Deadly nightshade growing next to a playground in Leicester
One of the world's most poisonous plants has been found growing beside a play area.
A large bush of deadly nightshade, which can be fatal for children who eat a few of its black berries, was discovered in the play area in Penny Park, off Upperton Road, in the city's West End.
Yesterday, after being alerted by the Mercury, Leicester City Council parks officers removed the plant from the site.
Parents of youngsters who play in the park expressed concern that it had been found in the play area.
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Mika Dolgelo, 29, who lives in Hinckley Road, was with his one-year-old son Krystin in the park yesterday.
"Kids play here all the time and it's terrible it has poisonous plants," he said. "I hope it's safe now."
Andrea Murphy, 34, who has children aged two and five and lives in Upperton Road, said: "We use the play area quite a lot and I had noticed a plant with big, black berries.
"It's quite worrying that it was growing there."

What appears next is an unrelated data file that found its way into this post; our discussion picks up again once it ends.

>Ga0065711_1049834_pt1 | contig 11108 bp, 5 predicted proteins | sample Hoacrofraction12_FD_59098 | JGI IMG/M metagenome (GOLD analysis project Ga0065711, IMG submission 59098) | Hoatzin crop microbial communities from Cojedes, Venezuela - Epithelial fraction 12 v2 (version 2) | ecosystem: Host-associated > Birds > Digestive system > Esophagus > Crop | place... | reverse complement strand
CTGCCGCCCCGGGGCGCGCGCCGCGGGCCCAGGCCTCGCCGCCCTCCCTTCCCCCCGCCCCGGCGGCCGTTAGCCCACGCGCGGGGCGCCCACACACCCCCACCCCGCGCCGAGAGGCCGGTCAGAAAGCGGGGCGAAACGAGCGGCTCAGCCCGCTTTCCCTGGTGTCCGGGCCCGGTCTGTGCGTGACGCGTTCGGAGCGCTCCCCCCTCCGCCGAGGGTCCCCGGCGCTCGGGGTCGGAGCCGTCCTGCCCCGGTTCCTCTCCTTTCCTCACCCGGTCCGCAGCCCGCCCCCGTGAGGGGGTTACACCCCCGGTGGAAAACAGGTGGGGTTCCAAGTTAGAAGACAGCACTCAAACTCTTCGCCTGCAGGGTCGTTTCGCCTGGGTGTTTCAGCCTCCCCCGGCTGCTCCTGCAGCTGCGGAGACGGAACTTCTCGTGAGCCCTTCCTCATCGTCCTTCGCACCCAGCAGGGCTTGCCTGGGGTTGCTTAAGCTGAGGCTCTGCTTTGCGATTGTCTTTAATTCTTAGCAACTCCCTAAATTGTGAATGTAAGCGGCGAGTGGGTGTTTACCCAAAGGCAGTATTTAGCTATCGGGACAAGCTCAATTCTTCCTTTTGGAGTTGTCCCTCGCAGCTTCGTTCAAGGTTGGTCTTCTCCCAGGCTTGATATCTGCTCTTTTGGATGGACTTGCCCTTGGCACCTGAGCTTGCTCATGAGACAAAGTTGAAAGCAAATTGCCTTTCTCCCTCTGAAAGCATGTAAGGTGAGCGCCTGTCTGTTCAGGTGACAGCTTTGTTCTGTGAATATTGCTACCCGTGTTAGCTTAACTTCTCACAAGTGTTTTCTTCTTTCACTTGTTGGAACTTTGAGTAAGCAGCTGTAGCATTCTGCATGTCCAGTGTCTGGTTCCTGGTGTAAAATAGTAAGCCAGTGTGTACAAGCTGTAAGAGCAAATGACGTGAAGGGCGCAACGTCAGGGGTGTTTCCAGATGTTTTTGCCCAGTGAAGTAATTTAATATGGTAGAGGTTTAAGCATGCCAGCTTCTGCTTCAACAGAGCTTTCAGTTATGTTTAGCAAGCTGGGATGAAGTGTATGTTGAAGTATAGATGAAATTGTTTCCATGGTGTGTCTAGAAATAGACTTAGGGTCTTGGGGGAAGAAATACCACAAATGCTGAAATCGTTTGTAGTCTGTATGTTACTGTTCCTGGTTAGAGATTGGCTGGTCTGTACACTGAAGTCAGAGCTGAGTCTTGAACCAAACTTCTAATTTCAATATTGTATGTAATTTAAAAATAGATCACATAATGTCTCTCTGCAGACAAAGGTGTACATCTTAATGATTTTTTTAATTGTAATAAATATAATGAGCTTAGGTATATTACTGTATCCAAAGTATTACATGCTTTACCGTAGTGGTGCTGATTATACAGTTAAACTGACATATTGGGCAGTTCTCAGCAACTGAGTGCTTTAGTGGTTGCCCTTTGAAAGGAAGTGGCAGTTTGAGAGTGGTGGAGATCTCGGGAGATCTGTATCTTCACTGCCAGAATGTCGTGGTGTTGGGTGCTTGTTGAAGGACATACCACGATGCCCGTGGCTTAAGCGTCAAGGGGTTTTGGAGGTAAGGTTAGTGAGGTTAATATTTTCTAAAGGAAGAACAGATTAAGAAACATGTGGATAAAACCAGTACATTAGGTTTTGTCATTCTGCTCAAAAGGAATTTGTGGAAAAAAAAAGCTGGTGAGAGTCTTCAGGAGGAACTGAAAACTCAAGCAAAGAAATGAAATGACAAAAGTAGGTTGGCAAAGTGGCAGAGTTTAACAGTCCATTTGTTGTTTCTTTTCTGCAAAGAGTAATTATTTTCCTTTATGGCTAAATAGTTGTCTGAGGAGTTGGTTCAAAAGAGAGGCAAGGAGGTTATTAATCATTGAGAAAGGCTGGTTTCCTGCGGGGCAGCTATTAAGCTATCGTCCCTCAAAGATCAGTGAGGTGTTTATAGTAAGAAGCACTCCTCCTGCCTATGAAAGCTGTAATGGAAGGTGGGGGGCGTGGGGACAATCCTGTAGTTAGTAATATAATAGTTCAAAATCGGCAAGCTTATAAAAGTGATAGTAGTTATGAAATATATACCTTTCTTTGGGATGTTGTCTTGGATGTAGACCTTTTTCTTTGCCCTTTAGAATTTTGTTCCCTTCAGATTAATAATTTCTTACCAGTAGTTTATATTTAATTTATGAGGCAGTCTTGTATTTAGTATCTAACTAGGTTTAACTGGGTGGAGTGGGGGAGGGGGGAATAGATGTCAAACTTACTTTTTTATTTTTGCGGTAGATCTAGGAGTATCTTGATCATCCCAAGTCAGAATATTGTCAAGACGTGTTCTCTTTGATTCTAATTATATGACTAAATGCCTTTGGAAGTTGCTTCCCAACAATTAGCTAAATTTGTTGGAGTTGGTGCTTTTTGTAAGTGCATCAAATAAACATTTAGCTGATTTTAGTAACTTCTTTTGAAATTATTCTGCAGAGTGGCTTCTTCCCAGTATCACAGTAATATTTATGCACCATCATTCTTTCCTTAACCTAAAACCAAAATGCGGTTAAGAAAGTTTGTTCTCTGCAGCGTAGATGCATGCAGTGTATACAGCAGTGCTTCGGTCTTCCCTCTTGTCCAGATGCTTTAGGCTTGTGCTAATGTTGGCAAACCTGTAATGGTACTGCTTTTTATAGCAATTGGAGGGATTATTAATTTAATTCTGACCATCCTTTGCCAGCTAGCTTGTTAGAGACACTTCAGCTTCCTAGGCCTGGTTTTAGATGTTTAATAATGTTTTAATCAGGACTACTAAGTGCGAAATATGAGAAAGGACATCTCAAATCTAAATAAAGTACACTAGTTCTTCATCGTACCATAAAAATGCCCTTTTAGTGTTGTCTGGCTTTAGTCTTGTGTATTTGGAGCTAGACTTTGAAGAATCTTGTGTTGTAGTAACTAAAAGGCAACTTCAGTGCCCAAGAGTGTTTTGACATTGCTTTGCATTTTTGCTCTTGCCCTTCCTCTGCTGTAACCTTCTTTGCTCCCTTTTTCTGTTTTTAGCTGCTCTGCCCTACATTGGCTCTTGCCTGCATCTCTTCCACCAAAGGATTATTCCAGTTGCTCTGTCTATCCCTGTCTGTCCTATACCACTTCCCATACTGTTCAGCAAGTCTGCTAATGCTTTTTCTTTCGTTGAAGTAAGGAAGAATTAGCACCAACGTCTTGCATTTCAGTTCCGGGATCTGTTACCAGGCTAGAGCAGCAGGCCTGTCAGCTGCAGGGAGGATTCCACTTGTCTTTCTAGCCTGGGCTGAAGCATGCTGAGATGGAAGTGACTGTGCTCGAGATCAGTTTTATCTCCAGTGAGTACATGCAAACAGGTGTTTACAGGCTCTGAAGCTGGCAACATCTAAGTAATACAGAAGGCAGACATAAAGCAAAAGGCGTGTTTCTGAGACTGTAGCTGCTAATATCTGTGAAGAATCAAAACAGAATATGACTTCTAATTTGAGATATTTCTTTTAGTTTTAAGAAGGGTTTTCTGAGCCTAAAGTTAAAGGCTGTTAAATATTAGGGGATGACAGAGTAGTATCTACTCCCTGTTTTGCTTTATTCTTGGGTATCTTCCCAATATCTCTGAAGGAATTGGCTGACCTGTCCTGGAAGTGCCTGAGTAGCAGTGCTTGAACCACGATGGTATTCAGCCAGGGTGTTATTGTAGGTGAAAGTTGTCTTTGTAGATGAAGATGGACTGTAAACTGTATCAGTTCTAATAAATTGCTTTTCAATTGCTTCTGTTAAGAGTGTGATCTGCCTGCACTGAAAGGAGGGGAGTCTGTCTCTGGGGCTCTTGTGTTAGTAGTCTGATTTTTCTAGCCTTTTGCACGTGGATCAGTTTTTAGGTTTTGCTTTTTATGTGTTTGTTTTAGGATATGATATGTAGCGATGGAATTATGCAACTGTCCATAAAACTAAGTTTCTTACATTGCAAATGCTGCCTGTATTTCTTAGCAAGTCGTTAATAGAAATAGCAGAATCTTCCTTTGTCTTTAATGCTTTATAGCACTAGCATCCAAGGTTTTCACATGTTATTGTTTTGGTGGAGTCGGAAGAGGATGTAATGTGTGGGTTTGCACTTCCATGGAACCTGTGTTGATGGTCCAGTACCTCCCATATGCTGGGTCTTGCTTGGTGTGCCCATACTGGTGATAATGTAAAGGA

Conrad Webbe, 43, of Upperton Road, said: "Most people wouldn't recognise deadly nightshade – I certainly wouldn't.
"It's a kids' play area and it should be better maintained."
Adrian Russell, director of environmental services at the council, said: "The plant is one of a number of potentially hazardous wildflowers that grow in hedgerows and gardens across the country."
The sweet berries are edible for many animals, including rabbits and cows, but for humans the plant – Atropa belladonna – is one of the most toxic found in the Western Hemisphere.
Its poison attacks the central nervous system, causing convulsions and, in some cases, death.
Historically, it has been used to poison arrow tips and was a common method of murder in the Roman Empire.
Peter Gamble, president of Loughborough Naturalists' Club, said: "Of all the plants that grow naturally in this country, it is definitely one of the most dangerous.
"All of the plant is poisonous and the berries can be deadly if they're eaten.
"The berries start off green but grow to be big, black and shiny.
"There aren't many cases I can think of recently but occasionally you do get kiddies taking the berries thinking it's fruit and dying.
"Fortunately, it's rare nowadays as people rarely eat berries in the wild.
"Deadly nightshade would never be planted deliberately, except perhaps in a botanical garden."
Anyone who has concerns about plants in parks or play areas can report them to the city council on 0116 252 7003.